Our local and domestic supply of food is uncertain. This is why we are proposing a “Community Food Charter Program” which supports communities in their efforts to determine the level of local production and supply that exists and then to forecast what the community requires. These charters will determine on a local level what the community determines as “safe” food.

Existing food distribution networks must be assessed so that they support local food security efforts so what we are proposing is the establishment of a Food Security Envoy for each province who will sit down with food wholesalers and retailers in an effort to create tangible support for local producers and community needs.

And then finally based on food security needs, create programs that will support the expansion of community-based agriculture including value-added efforts.

We must uplift responsibility, engagement and the elements of equality between humans, places and species. We would introduce efforts to incorporate “The Rights of Nature” into a Bill of Rights first and then eventually into the Canadian Charter.

We need to create a federal “Department of Continuous Ecology” which is tasked with protecting old growth forests and ecosystems and then expanding those environments into continuous forests and ecosystems which will be monitored and protected similar to our federal waterways.

As Greens we would expand Species at Risk legislation to include a 100 year moratorium on lands which hold a species at risk. This means that in the event that a species does become extinct that the land and its ecosystems remain untouched for 100 years after the point of legal extinction. This prevents resource extraction companies from involving themselves in these sensitive areas – and it allows for a period to recover or reintroduce that species into that area.

We must revisit Canada as a nation of villages and build a bioregional model of governance. 150 years ago we were creating provinces and then we stopped. We need to create provinces again so that Canadians are closer to their seat of government which will result in more community control over their environment and resources. We are proposing a national task force that will help Canadians imagine their future if they had provincial control locally.

At the same time we are proposing a national conversation about reforming the Canadian Senate. While we have a “House of Commons” we should have an elected “House of Regions” which is tasked with a bioregional authority and reviews legislation within the context of the Rights of Nature and the local people who depend on that nature.

We will take a Buddhist Economics approach to the Canadian economy which considers that work is meant to be meaningful and creative, not stressful. This system is successful when it is able to focus on the health and spiritual well-being of the individual as well as economic goals being fulfilled.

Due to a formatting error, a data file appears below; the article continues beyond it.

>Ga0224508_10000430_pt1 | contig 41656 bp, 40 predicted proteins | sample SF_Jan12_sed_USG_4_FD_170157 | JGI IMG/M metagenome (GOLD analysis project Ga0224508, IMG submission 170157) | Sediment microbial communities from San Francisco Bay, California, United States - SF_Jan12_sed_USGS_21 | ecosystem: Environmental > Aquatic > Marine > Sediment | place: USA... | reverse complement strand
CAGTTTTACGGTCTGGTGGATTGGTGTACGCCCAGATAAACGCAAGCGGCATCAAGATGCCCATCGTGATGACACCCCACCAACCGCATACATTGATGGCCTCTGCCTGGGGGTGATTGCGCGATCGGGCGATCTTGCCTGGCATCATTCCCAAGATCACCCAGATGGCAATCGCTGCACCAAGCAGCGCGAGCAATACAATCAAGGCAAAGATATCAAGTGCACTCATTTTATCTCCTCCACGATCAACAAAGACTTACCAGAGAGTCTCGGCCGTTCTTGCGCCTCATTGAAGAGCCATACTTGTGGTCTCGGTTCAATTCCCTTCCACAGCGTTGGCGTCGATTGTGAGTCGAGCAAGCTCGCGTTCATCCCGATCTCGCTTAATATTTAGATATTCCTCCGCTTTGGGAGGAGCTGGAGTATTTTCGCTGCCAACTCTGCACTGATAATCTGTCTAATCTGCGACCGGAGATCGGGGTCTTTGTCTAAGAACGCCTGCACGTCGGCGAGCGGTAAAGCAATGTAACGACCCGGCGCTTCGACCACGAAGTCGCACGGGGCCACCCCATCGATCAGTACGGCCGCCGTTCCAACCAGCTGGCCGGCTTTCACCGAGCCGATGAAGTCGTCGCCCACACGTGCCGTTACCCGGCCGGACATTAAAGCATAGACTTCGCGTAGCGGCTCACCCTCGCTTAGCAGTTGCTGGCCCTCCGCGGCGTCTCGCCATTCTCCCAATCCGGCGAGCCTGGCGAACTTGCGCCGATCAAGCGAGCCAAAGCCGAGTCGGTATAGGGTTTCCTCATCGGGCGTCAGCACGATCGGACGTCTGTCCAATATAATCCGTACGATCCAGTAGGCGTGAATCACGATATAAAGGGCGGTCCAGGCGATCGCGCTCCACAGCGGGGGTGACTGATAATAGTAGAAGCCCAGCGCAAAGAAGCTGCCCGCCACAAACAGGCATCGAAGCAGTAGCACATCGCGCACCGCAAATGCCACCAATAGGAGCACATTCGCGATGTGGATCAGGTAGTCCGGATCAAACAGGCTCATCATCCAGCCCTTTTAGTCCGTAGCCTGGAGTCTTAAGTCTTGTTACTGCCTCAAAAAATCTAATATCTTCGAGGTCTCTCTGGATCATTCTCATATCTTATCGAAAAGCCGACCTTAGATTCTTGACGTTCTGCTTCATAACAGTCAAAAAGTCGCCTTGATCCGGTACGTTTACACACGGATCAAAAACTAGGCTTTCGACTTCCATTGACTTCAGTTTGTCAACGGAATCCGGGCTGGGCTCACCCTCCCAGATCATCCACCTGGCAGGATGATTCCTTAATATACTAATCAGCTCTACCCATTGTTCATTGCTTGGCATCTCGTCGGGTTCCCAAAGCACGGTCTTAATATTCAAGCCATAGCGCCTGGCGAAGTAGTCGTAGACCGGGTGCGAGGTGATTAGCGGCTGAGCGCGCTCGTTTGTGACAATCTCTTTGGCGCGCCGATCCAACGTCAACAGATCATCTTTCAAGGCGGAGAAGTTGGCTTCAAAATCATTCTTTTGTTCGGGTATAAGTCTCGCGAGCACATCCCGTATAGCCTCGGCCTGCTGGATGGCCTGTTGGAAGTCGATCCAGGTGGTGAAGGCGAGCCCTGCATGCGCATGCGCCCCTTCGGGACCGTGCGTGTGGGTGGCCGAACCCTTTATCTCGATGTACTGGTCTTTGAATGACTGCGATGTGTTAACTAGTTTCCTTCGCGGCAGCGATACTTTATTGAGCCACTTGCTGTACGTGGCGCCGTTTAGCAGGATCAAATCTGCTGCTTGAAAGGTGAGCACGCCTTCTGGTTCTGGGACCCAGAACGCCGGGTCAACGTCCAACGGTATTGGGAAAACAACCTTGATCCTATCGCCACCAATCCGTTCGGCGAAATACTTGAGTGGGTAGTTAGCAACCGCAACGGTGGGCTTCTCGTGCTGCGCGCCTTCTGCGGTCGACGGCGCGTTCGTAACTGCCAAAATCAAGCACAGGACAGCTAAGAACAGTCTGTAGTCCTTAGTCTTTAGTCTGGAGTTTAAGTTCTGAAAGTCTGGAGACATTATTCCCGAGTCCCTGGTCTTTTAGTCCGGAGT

We will apply considerable effort towards national, regional and local self-sufficiency and while we acknowledge that export is very important to Canada it must not take place at the cost of domestic prosperity.

We understand that the future requires divestment with investment as our country transitions which is why we must implement a Financial Transaction Tax that is both national, regional and community-based and replaces all other forms of taxation.

Inflation is relatively easy to slow but it requires a difficult shift within the morals of capitalism. We must stop growing global consumer consumption that is modeled after western wants. As this consumption is embraced by huge markets in both India and China greater levels of competition occur for basic supplies, and this forces prices to skyrocket – and this is why we have inflation. We must lower interest rates, become more self-sufficient and reduce our footprint and then we must encourage the rest of the world to do the same.

As Greens we must take a personal and family-based approach as we focus on transitioning climate action, energy, industry, regions and communities. We are experiencing the end of oil, and this requires us to accurately determine our present state of supply and the capacity required to adjust towards renewables. We are proposing the immediate create of a Royal Commission which will deliver an independent review of the State of Energy.

We then need to develop and implement a ten-year plan to retool Canada so that we can transition to a new clean energy strategy. This needs to be done quickly and it’s less about meeting international climate targets which are important but more about the survival of Canadians and their place in the economy.

We must completely shift our approach to natural resource extraction. As Greens we will support a Natural Resource Charter that encourages improved ethics and smaller footprint forestry and mining with a more value-added approach. We will support corporate strategies that place local-first-before-export.